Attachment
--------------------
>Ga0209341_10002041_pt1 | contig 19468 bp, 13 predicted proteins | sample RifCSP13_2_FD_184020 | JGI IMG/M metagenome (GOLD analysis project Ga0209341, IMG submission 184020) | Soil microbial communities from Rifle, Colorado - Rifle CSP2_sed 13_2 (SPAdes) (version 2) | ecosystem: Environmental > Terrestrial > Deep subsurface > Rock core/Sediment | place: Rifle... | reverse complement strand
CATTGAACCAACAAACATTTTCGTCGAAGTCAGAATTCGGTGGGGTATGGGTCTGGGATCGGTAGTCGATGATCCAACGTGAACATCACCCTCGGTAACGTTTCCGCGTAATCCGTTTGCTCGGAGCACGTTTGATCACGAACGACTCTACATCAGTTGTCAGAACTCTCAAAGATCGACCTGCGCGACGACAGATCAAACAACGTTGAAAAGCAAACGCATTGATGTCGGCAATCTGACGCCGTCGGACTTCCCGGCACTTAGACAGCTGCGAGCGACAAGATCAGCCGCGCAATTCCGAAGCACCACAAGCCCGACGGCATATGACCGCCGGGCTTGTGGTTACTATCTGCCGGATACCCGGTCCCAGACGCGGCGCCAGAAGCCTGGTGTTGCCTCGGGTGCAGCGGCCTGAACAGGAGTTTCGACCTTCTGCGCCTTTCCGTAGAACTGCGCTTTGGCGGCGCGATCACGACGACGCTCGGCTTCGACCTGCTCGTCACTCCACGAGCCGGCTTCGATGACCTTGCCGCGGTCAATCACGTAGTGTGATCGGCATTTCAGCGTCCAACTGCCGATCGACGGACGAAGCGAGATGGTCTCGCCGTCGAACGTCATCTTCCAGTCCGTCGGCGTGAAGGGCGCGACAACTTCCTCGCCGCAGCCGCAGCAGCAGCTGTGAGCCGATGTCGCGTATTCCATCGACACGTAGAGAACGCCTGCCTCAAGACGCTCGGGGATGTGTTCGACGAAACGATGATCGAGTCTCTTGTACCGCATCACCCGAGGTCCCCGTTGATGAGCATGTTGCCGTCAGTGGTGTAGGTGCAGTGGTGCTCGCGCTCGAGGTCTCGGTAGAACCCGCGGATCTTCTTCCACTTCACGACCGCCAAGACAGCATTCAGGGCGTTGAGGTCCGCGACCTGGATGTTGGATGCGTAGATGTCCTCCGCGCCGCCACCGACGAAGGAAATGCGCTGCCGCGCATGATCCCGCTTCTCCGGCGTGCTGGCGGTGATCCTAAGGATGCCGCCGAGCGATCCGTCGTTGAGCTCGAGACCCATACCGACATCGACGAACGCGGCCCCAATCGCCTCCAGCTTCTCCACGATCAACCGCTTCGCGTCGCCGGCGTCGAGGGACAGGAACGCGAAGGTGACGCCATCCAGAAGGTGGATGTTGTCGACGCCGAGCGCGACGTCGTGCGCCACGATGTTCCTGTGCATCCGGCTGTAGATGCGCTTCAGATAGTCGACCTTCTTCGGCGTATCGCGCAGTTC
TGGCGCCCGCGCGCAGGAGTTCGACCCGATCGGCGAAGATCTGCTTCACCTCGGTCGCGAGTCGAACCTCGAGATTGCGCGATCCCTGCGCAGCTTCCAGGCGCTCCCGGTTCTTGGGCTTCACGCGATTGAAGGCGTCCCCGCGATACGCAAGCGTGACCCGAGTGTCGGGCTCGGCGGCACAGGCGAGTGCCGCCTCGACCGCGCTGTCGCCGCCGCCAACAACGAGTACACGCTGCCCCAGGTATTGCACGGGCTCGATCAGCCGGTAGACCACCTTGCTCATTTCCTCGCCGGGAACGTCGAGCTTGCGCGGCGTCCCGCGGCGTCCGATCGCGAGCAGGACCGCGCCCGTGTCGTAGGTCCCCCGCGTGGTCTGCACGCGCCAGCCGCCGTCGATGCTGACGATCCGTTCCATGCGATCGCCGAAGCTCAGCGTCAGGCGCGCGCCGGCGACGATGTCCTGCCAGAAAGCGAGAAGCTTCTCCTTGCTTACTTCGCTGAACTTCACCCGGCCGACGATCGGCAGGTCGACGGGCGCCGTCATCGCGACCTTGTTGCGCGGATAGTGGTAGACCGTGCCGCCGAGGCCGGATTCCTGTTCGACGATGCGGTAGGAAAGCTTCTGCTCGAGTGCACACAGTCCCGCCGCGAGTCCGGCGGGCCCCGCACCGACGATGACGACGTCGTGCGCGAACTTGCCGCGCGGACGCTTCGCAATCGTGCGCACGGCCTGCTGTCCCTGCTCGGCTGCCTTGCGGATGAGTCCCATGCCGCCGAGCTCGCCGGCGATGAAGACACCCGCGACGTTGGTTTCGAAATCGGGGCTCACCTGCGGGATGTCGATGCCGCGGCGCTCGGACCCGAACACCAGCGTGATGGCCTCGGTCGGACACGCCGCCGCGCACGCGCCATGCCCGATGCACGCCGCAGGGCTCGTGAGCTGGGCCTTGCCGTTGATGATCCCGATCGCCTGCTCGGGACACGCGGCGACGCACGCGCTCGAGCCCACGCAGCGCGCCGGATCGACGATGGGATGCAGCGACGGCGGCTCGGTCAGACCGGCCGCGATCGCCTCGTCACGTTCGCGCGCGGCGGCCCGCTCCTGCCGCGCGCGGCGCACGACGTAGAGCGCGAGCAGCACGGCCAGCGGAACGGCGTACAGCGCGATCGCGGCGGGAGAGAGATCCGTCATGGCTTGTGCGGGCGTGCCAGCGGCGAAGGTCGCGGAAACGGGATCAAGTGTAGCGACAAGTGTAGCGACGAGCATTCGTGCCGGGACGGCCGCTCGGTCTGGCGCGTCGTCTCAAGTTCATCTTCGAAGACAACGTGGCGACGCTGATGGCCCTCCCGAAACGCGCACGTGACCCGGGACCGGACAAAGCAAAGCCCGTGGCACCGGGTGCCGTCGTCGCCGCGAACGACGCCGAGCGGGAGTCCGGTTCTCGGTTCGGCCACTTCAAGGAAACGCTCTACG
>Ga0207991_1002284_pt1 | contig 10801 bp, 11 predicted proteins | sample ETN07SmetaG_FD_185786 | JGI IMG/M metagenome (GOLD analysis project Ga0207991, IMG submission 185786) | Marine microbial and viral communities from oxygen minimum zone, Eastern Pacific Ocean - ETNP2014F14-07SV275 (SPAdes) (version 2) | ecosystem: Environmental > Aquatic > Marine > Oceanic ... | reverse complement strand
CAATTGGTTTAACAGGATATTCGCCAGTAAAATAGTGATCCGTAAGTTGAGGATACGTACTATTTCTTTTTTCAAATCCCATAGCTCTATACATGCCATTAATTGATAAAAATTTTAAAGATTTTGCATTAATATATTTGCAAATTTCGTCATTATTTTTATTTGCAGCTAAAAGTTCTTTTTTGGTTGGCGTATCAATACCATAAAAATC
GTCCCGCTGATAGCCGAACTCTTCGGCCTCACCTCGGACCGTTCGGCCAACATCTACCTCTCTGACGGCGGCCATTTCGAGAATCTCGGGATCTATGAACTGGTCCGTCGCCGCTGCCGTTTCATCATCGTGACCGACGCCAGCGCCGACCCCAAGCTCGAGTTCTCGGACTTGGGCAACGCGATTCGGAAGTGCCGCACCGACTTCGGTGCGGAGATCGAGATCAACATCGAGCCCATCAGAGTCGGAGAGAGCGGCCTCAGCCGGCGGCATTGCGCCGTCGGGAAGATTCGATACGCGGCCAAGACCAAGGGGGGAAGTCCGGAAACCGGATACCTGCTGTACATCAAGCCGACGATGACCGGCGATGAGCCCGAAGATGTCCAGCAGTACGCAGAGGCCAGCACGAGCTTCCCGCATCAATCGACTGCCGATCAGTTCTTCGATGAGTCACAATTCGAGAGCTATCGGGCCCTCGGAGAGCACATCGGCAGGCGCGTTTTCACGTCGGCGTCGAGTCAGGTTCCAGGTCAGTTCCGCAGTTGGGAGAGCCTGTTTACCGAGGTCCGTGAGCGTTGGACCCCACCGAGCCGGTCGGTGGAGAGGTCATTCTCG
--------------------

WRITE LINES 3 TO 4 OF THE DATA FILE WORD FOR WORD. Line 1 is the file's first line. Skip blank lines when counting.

TGGCGCCCGCGCGCAGGAGTTCGACCCGATCGGCGAAGATCTGCTTCACCTCGGTCGCGAGTCGAACCTCGAGATTGCGCGATCCCTGCGCAGCTTCCAGGCGCTCCCGGTTCTTGGGCTTCACGCGATTGAAGGCGTCCCCGCGATACGCAAGCGTGACCCGAGTGTCGGGCTCGGCGGCACAGGCGAGTGCCGCCTCGACCGCGCTGTCGCCGCCGCCAACAACGAGTACACGCTGCCCCAGGTATTGCACGGGCTCGATCAGCCGGTAGACCACCTTGCTCATTTCCTCGCCGGGAACGTCGAGCTTGCGCGGCGTCCCGCGGCGTCCGATCGCGAGCAGGACCGCGCCCGTGTCGTAGGTCCCCCGCGTGGTCTGCACGCGCCAGCCGCCGTCGATGCTGACGATCCGTTCCATGCGATCGCCGAAGCTCAGCGTCAGGCGCGCGCCGGCGACGATGTCCTGCCAGAAAGCGAGAAGCTTCTCCTTGCTTACTTCGCTGAACTTCACCCGGCCGACGATCGGCAGGTCGACGGGCGCCGTCATCGCGACCTTGTTGCGCGGATAGTGGTAGACCGTGCCGCCGAGGCCGGATTCCTGTTCGACGATGCGGTAGGAAAGCTTCTGCTCGAGTGCACACAGTCCCGCCGCGAGTCCGGCGGGCCCCGCACCGACGATGACGACGTCGTGCGCGAACTTGCCGCGCGGACGCTTCGCAATCGTGCGCACGGCCTGCTGTCCCTGCTCGGCTGCCTTGCGGATGAGTCCCATGCCGCCGAGCTCGCCGGCGATGAAGACACCCGCGACGTTGGTTTCGAAATCGGGGCTCACCTGCGGGATGTCGATGCCGCGGCGCTCGGACCCGAACACCAGCGTGATGGCCTCGGTCGGACACGCCGCCGCGCACGCGCCATGCCCGATGCACGCCGCAGGGCTCGTGAGCTGGGCCTTGCCGTTGATGATCCCGATCGCCTGCTCGGGACACGCGGCGACGCACGCGCTCGAGCCCACGCAGCGCGCCGGATCGACGATGGGATGCAGCGACGGCGGCTCGGTCAGACCGGCCGCGATCGCCTCGTCACGTTCGCGCGCGGCGGCCCGCTCCTGCCGCGCGCGGCGCACGACGTAGAGCGCGAGCAGCACGGCCAGCGGAACGGCGTACAGCGCGATCGCGGCGGGAGAGAGATCCGTCATGGCTTGTGCGGGCGTGCCAGCGGCGAAGGTCGCGGAAACGGGATCAAGTGTAGCGACAAGTGTAGCGACGAGCATTCGTGCCGGGACGGCCGCTCGGTCTGGCGCGTCGTCTCAAGTTCATCTTCGAAGACAACGTGGCGACGCTGATGGCCCTCCCGAAACGCGCACGTGACCCGGGACCGGACAAAGCAAAGCCCGTGGCACCGGGTGCCGTCGTCGCCGCGAACGACGCCGAGCGGGAGTCCGGTTCTCGGTTCGGCCACTTCAAGGAAACGCTCTACG
>Ga0207991_1002284_pt1 | contig 10801 bp, 11 predicted proteins | sample ETN07SmetaG_FD_185786 | JGI IMG/M metagenome (GOLD analysis project Ga0207991, IMG submission 185786) | Marine microbial and viral communities from oxygen minimum zone, Eastern Pacific Ocean - ETNP2014F14-07SV275 (SPAdes) (version 2) | ecosystem: Environmental > Aquatic > Marine > Oceanic ... | reverse complement strand